Indian superstar Poonam Yadav puts a new spin on what it takes to succeed

Poonam Yadav has a wonderful smile and wicked wrong-un but the superstar Indian leg-spinner would have been lost to cricket had her family not moved home when she was young.

The woman who destroyed Australia's batting line-up in the Twenty20 World Cup opener in Sydney, and hopes to reprise that in the final at the MCG on Sunday, says she would have been "married off" and unable to pursue her love of one the sport's more enchanting crafts had not her family given her the opportunity to do so.

Poonam Yadav is mobbed by teammates after snaring a wicket against Sri Lanka.Credit:Getty Images

"When I started off, people doubted my skills and would ask: 'Why are you getting into playing and stuff?'. My family is from a small village," she said.

"We shifted to Agra (in northern India) because my dad was in the army, and that’s why I could play cricket. Had we been in our village, I would have been married off by now. I credit my father for who I am now. He has struggled a lot for me and my siblings.

"My mother, too, was asked about me returning home late and leaving home at dawn. When I thought of all this, I resolved to do something significant. Some of the things people said used to pinch me back then but I took things positively and moved on."

Standing at just under five feet, the diminutive wrist-spinner – she is India's leading wicket-taker in T20 internationals and the joint leading wicket-taker of this tournament – had initially been a medium pacer. She swapped to leg-spin and, until four years ago, has also mixed this with off-spin.

Poonam Yadav.Credit:Getty Images

In an interview with India's Economic Times, Poonam, 28, said she had been warned by her coach that "leg-spin is difficult and you need a lot of courage to learn it" but the thrill of the challenge prompted her to give it a go.

"I said: 'I’ll take the risk'. I used to be the only one at Ekalavya stadium (in Agra) bowling leg-spin. Even when I used to go for trials, there were separate groups for off-spinners, left-arm spinners, medium-pacers. I used to ask them: 'Where are the leg-spinners?'," she said.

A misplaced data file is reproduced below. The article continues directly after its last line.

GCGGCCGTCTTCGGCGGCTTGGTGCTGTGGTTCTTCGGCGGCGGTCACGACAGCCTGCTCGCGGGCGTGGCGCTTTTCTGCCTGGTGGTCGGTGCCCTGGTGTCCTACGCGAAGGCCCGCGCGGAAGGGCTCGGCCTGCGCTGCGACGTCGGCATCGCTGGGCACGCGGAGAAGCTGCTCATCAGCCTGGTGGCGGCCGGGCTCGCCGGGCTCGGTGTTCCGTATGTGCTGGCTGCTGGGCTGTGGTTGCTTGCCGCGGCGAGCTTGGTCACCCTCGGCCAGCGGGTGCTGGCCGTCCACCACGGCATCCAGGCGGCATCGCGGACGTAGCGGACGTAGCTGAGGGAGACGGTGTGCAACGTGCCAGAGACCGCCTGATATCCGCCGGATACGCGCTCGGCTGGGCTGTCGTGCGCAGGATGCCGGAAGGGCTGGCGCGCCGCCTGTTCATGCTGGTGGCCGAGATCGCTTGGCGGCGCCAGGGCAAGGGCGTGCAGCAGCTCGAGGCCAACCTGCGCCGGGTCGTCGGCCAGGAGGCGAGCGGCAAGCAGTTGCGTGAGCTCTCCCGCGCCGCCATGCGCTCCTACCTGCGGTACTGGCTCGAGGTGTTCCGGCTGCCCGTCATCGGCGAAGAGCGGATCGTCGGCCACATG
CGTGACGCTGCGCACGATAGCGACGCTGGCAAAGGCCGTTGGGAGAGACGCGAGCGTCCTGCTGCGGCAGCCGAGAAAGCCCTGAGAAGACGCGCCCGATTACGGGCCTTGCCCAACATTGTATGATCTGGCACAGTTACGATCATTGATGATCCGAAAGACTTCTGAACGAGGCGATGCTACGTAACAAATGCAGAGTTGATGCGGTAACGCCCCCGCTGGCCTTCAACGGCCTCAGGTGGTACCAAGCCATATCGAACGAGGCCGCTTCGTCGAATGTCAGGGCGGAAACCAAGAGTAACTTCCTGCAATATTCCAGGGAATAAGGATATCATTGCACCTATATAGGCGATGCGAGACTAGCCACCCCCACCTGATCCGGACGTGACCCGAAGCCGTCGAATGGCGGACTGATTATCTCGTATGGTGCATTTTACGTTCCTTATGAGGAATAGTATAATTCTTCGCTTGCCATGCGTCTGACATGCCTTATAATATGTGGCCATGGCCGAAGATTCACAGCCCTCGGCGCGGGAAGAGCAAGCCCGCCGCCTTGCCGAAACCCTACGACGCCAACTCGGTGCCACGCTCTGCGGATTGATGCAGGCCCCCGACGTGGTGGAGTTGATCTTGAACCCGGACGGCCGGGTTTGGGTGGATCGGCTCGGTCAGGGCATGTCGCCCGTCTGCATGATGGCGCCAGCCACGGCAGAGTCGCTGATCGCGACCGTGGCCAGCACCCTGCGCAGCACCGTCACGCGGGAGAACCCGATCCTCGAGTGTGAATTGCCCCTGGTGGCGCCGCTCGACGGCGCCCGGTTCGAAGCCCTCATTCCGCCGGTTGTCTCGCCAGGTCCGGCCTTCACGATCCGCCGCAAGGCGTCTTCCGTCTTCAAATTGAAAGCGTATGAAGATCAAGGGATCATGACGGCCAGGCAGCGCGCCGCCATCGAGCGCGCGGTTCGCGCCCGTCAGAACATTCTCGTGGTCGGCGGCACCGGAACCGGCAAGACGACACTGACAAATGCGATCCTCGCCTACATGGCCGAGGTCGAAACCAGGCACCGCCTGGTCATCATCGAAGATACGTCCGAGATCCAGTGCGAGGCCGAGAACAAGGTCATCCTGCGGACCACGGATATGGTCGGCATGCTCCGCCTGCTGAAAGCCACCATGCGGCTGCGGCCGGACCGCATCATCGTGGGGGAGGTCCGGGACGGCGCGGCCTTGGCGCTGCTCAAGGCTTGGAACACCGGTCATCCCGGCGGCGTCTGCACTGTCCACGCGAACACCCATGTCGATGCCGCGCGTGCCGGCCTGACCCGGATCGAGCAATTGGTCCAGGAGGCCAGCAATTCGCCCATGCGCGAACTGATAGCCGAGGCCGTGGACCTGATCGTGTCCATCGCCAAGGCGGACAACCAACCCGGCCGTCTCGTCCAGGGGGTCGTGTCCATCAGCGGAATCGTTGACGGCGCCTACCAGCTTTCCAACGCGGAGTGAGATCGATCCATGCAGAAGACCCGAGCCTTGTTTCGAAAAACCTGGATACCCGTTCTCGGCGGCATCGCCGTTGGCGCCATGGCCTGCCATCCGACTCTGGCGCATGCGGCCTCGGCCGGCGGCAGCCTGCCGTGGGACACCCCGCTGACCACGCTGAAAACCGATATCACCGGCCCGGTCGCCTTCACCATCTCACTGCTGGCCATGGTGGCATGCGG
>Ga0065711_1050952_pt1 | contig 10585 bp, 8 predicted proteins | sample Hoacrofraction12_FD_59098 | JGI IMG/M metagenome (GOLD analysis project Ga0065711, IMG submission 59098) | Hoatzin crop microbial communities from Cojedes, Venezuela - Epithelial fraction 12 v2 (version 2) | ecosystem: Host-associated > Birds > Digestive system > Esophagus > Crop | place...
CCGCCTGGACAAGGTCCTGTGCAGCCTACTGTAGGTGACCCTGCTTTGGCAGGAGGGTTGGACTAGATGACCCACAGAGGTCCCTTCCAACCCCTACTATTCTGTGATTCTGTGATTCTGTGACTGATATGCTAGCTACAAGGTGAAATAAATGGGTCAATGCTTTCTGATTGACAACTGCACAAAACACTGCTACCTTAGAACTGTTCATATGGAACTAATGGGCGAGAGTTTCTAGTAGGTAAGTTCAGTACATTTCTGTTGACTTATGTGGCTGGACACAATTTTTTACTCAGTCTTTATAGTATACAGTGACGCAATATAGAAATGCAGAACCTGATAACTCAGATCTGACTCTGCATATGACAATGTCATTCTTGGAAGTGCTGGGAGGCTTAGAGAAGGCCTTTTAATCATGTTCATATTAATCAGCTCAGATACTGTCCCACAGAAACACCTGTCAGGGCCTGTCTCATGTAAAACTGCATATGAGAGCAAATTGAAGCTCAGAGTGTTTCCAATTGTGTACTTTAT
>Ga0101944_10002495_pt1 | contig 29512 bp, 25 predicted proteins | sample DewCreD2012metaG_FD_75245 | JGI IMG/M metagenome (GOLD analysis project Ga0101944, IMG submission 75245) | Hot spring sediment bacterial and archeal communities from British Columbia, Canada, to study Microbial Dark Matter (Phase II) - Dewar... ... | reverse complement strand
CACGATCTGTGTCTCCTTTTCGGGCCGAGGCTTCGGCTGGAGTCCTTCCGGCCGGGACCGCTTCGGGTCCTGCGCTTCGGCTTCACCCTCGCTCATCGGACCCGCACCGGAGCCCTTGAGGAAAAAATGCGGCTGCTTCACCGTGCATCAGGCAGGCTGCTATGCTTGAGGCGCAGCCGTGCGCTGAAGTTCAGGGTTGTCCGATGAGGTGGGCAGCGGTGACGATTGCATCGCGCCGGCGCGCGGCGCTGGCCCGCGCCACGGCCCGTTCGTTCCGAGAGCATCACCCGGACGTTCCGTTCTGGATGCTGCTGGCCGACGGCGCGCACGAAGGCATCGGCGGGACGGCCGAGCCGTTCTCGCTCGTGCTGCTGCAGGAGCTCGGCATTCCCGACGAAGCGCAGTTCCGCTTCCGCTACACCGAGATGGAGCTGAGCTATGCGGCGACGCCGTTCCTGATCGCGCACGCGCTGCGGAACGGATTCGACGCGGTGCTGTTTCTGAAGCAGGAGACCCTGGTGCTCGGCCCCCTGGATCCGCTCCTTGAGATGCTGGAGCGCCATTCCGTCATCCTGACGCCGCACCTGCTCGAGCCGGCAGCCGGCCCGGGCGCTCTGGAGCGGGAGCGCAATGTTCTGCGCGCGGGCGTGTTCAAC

"I was told I was the only one then. Now there are a lot of leg-spinners in Agra, even girls."

Poonam's World Cup hopes had been in doubt when she was hurt at a team training camp in December and missed the tri-series against Australia and England. However, this may have had an inadvertent benefit. It meant the Australians were unable to have vital practice against her, while it also gave Poonam more time to work on her overall health.

"I did not know myself it (injury) would turn out to be this bad. After the injury, I focused on the diet and on fitness,” she said.

Poonam was crunched for six in her opening over against Australia by Alyssa Healy in Sydney but responded by having her opponent caught and bowled next ball. She continued to pose questions because her deliveries are at a slower pace and have more loop than what the defending champions are used to. This had put greater focus on the Australians' footwork, and they largely failed the test.

Australian skipper Meg Lanning, who fell for five in the tournament opener but not to Poonam, said the leggie would be a major threat on Sunday.

"We played an IPL game a couple of years back. She is really exciting character and she just loves cricket and she has become an excellent bowler, a world-class bowler, and gets a lot of good batters out. She is doing a lot right so she is certainly someone we will be looking at," she said.

The Australians have pointed to the success they subsequently had against Sri Lanka and Bangladesh but Poonam is of a higher quality and quick learner. She said before the tournament she needed to bowl with greater flight to the Australians, as she had done in a Twenty20 series in 2016, when she said her opponents could not "pick her".

The Australians have worked assiduously in the nets since Sydney on dealing with this greater loop but Poonam may yet unveil something new.

"I am consistently working on something or the other. Earlier, my 'googlies' used to be a bit slow in pace. Now I can bowl it quicker," she said.

"I have a couple of types of run-ups even while bowling leg-spin. I keep changing things because that will surprise the batter as well."

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